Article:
New Mexico county refuses to certify election results over machine concerns, igniting legal battle
“I have huge concerns with these voting machines,” Otero County Commissioner Vickie Marquardt says.
The Facts Inside Our Reporter’s Notebook
- decided to not certify the June 7 primary results
- In a press release regarding the lawsuit
- referral to the state attorney generalâs office for a criminal investigation into the commission
- CNN reported
- The commission has scheduled an emergency meeting
- according to the AP
- the Albuquerque Journal reported
- Dominion Voting Systems said in a statement Wednesday
- U.S. Cybersecurity and Infrastructure Security Agency released a report
A New Mexico county has been ordered by the state Supreme Court to certify its primary election results and threatened with legal action by the state attorney general after the county commissioners refused to do so over concerns about Dominion vote-counting machines.
The three Republican members of the Otero County Commission, in their role as the county canvassing board, decided to not certify the June 7 primary results because of their distrust of the Dominion machines, the Associated Press reported. The commissioners also voted last week to recount the ballots by hand, discontinue using the Dominion machines, and remove ballot drop boxes.
“I have huge concerns with these voting machines,” Otero County Commissioner Vickie Marquardt said Monday. "I really do. I just don't think in my heart that they can't be manipulated."
She added, “When I certify stuff that I don’t know is right, I feel like I’m being dishonest -- because in my heart I don’t know if it is right.”
Otero County Clerk Robyn Holmes, also a Republican, said that she is not legally allowed to hand-count the ballots unless a court orders her to do so.
“The election law does not allow me to hand-tally these ballots or to even form a board to do it. I just can’t,” Holmes said. “And I’m going to follow the law.”
Holmes also said that the Dominion ballot-counting machines are tested by county officials in public view and are independently certified in advance.
Couy Griffin, another commissioner, expressed his distrust of the process, saying, “That’s a source that we don’t have any control or influence over.”
New Mexico Secretary of State Maggie Toulouse Oliver, a Democrat, requested on Tuesday that the state Supreme Court order the commission to certify the election.
In a press release regarding the lawsuit, Toulouse Oliver said, “New Mexico’s 2022 primary election was conducted with the highest standards of election administration by dedicated county clerks and civil servants across our state. The post-election canvassing process is a key component of how we maintain our high levels of election integrity in New Mexico, and the Otero County Commission is flaunting that process by appeasing unfounded conspiracy theories and potentially nullifying the votes of every Otero County voter who participated in the primary.”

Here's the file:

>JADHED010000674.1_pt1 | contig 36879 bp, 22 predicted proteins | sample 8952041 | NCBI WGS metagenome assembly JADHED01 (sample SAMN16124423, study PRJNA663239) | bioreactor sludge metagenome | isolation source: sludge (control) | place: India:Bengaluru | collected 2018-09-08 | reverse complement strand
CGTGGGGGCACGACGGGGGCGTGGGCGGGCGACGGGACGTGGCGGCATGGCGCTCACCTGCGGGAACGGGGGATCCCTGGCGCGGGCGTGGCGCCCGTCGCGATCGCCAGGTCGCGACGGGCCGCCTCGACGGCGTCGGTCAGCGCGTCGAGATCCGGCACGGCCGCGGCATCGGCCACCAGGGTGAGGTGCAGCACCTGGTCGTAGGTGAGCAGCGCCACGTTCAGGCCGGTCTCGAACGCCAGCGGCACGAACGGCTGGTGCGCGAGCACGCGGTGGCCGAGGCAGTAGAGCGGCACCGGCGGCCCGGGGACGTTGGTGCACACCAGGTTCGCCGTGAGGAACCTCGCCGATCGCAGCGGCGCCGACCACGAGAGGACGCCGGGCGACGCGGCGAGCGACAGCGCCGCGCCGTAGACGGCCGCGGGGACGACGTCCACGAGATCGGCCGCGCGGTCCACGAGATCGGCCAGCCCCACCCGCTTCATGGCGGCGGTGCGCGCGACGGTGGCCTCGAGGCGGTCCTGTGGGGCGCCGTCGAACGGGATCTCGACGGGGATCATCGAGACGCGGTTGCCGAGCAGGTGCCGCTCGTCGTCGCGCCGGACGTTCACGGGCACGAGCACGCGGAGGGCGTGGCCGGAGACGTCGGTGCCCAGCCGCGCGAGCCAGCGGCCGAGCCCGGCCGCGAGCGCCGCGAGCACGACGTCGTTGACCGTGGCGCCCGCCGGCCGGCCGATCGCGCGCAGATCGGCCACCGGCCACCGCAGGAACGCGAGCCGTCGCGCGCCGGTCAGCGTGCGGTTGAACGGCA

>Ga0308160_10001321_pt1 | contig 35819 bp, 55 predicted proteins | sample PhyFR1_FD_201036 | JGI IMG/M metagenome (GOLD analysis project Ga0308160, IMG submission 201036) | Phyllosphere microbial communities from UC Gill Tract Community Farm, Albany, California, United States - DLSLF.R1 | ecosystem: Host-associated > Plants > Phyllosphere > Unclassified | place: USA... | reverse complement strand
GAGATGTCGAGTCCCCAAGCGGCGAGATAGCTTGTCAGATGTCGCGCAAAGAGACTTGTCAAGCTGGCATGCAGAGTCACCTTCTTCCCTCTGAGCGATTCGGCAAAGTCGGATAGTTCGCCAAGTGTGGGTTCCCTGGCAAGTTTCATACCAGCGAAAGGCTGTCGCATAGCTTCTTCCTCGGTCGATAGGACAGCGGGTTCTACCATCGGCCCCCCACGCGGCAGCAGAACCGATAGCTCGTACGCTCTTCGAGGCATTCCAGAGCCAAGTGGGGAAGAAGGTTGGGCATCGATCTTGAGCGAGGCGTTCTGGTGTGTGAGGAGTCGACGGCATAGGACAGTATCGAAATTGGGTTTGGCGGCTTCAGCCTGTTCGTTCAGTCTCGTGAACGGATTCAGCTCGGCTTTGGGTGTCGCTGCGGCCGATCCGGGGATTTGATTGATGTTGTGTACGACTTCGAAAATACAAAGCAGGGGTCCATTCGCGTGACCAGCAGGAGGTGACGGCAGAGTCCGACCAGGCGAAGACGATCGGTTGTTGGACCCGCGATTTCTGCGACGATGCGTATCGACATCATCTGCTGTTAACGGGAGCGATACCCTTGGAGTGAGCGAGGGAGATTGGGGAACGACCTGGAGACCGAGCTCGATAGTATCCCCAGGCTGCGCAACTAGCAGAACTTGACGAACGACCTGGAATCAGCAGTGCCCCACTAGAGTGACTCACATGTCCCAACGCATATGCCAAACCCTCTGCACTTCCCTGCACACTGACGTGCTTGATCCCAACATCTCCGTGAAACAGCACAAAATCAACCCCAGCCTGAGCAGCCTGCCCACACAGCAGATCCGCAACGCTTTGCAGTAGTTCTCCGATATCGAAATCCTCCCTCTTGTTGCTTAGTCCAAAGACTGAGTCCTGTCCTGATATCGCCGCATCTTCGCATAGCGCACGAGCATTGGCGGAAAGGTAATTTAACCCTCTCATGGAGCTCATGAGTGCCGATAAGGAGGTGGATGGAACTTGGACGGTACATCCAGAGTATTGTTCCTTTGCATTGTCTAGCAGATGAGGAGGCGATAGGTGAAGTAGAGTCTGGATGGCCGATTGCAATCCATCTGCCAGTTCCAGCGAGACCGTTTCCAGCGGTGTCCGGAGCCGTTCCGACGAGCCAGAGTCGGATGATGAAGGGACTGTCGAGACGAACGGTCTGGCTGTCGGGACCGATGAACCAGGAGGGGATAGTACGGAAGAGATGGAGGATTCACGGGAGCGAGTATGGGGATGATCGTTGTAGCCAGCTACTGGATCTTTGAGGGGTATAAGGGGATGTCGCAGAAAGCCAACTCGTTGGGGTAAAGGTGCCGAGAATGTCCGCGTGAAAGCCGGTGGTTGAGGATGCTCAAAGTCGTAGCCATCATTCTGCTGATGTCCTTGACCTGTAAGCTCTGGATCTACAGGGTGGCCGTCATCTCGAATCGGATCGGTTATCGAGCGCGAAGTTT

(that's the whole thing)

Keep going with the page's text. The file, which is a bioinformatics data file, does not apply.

On Wednesday, the court ordered the commission to certify the results by the state certification deadline on Friday. In a tweet, Toulouse Oliver praised the court for “granting my office’s request to compel the Otero County Commission to follow their constitutional duties and duty under the election code to certify the results of the 2022 primary election.”
Toulouse Oliver then sent a referral to the state attorney general’s office for a criminal investigation into the commission, citing what she called its dereliction of duty, according to the Alamogordo Daily News. The secretary of state also cited "multiple unlawful actions," including not certifying the primary election and voting to discontinue use of the Dominion machines and the removal of ballot drop boxes, CNN reported.
The commission has scheduled an emergency meeting for Friday regarding a request for approval to certify the election.
A spokesperson for the Democratic attorney general, Hector Balderas, said that the commission “must comply with the rule of law or we will take legal action,” according to the AP.
Commissioner Griffin, co-founder of Cowboys for Trump -- and who is scheduled for sentencing on Friday for illegally entering the U.S. Capitol grounds during the riot on Jan. 6., has argued that he led others in prayer at the Capitol, the Albuquerque Journal reported.
Griffin told CNN on Thursday that it was not his intention to certify the election results.
"I'm not planning to move off my position," he said. "Why have a commission if we just get overridden by the court system?"
He said he is "not trying to overturn an election. We want transparency."
"The more they try to fight us and shut us down, the more of a skeptic I will become,” Griffin said.
The commissioners didn’t immediately respond to requests for comment Thursday evening.
Dominion Voting Systems said in a statement Wednesday that the commissioners' actions were "yet another example of how lies about Dominion have damaged our company and diminished the public's faith in elections," according to CBS News.
The decision by the commissioners not to certify the election results comes after the U.S. Cybersecurity and Infrastructure Security Agency released a report earlier this month that detailed nine vulnerabilities in Dominion's Democracy Suite ImageCast X voting system, which is a voting machine, not a tabulation machine.
Just News, No Noise
- Nearly everyone infected with COVID-19 at CDC event was vaccinated: agency survey
- Debt deal frays GOP unity McCarthy enjoyed since Speaker battle as prominent conservatives bolt
- As it runs out of space, iconic Arlington National Cemetery faces uncertain future
- Homeland sees ‘heightened threat’ of attacks on churches, cops and feds ahead of 2024 election
- Kohl's becomes latest department store found selling LGBT pride clothing for infants, children